Rick still handles marketing and Jan still buys the flowers, and Dani works in the business as well looking after technology and social media, but the family is more and more taking a back seat to the staff.

The plan is to fully replace the Frolichs as managers in three to four years' time. "We wanted to look at succession in a different way,” says Rick. "We have only one child and we didn’t want her to be burdened with the expectation that she would have to take over the business someday. We wanted it to be up to her.”

Ricardo Semler would approve. He now spends his time writing books and travelling the world speaking and promoting his vision of industrial democracy.

As for the Frolichs, well they’ve just had their biggest sales week of the year and things are going nicely. Online sales are up to 38.3 per cent of total sales, and growing quickly, but bricks and mortar sales are also continuing to grow. In fact in 24 years they have never had a year when sales were less than the previous year.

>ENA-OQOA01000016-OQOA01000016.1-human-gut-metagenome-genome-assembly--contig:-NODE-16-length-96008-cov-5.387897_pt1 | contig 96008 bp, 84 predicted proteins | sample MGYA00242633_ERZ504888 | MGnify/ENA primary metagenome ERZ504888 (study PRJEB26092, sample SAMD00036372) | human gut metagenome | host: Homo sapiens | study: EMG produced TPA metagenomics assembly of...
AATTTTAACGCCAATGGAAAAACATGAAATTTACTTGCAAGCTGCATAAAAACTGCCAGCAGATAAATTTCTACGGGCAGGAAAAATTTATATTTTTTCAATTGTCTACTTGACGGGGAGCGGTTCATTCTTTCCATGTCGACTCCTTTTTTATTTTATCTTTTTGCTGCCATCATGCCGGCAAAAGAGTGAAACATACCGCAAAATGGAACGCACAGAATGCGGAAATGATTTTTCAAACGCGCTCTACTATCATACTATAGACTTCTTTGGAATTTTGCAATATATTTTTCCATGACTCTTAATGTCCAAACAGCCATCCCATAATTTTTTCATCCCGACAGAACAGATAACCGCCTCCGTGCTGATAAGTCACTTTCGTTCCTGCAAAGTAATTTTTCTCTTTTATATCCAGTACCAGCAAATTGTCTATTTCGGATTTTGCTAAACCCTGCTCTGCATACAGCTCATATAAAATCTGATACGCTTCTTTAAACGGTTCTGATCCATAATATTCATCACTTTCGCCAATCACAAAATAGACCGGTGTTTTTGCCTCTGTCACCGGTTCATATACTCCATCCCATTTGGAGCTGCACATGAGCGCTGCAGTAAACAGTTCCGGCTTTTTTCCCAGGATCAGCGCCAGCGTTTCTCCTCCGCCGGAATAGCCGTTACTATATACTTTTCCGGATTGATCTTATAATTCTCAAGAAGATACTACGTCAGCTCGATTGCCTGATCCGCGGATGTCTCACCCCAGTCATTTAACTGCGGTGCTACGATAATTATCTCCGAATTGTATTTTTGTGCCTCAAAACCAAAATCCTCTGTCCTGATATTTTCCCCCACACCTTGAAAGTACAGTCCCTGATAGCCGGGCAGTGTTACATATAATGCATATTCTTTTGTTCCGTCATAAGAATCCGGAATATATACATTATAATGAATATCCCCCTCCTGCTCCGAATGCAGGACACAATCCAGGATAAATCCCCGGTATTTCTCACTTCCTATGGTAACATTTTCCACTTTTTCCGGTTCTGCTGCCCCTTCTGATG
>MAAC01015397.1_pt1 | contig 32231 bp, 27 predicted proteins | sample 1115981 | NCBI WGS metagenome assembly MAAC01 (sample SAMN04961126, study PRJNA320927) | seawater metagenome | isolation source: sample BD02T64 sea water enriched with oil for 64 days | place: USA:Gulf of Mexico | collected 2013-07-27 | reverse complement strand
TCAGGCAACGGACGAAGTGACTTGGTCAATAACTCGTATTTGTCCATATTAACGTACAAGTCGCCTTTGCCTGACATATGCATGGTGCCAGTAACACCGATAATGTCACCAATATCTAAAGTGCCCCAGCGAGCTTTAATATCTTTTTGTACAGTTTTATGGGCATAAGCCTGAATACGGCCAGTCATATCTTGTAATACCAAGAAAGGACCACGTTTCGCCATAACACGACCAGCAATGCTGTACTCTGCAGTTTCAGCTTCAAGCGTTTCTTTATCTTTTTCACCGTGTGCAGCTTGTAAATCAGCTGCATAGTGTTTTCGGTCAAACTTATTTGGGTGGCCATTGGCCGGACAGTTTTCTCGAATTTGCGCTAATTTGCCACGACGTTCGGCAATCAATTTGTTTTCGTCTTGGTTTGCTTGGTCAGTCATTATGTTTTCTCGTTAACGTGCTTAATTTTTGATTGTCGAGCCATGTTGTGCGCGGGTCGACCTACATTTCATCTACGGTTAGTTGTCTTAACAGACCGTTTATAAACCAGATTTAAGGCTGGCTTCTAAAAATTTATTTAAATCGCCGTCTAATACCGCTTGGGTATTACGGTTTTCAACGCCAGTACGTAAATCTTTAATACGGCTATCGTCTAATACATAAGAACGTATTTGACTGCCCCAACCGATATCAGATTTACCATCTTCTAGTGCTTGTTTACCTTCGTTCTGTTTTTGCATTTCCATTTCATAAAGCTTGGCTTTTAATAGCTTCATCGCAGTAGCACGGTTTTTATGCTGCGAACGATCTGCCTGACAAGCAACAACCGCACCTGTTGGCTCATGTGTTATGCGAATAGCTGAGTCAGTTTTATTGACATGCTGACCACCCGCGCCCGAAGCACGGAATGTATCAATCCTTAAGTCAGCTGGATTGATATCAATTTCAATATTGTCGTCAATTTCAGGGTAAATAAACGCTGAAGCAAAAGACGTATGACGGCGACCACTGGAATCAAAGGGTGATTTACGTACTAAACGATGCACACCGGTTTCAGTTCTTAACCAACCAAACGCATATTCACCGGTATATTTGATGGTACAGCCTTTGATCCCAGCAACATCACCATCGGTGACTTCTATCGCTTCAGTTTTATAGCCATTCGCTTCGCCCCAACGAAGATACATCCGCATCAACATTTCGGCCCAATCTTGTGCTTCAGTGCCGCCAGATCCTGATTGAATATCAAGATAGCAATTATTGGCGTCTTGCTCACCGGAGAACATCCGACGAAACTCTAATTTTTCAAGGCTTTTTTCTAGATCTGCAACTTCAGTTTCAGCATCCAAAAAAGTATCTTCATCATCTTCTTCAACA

What’s helping to drive growth now is their latest innovation – SMS message confirmation of delivery and a "frequent flower” loyalty scheme, which deducts 50 per cent off the average price of a customer's previous four purchases from every fifth.

Will they look to take their model beyond Adelaide? "Well,” says Rick Frolich, "after 25 years I reckon we’ll have a model that could be duplicated beyond our home town, either through joint ventures or franchises.” Indeed.

Innovation is the great catchword of our time, but innovation in business processes, as opposed to the product itself, is usually underrated. In fact, in my view that’s the kind of innovation that should be celebrated above all, because that’s what increases productivity – even in flower arranging.

*A previous version of this article erroneously referred to Rick and Jan Frolich as Rick and Jan Tynte.

Follow @AlanKohler on Twitter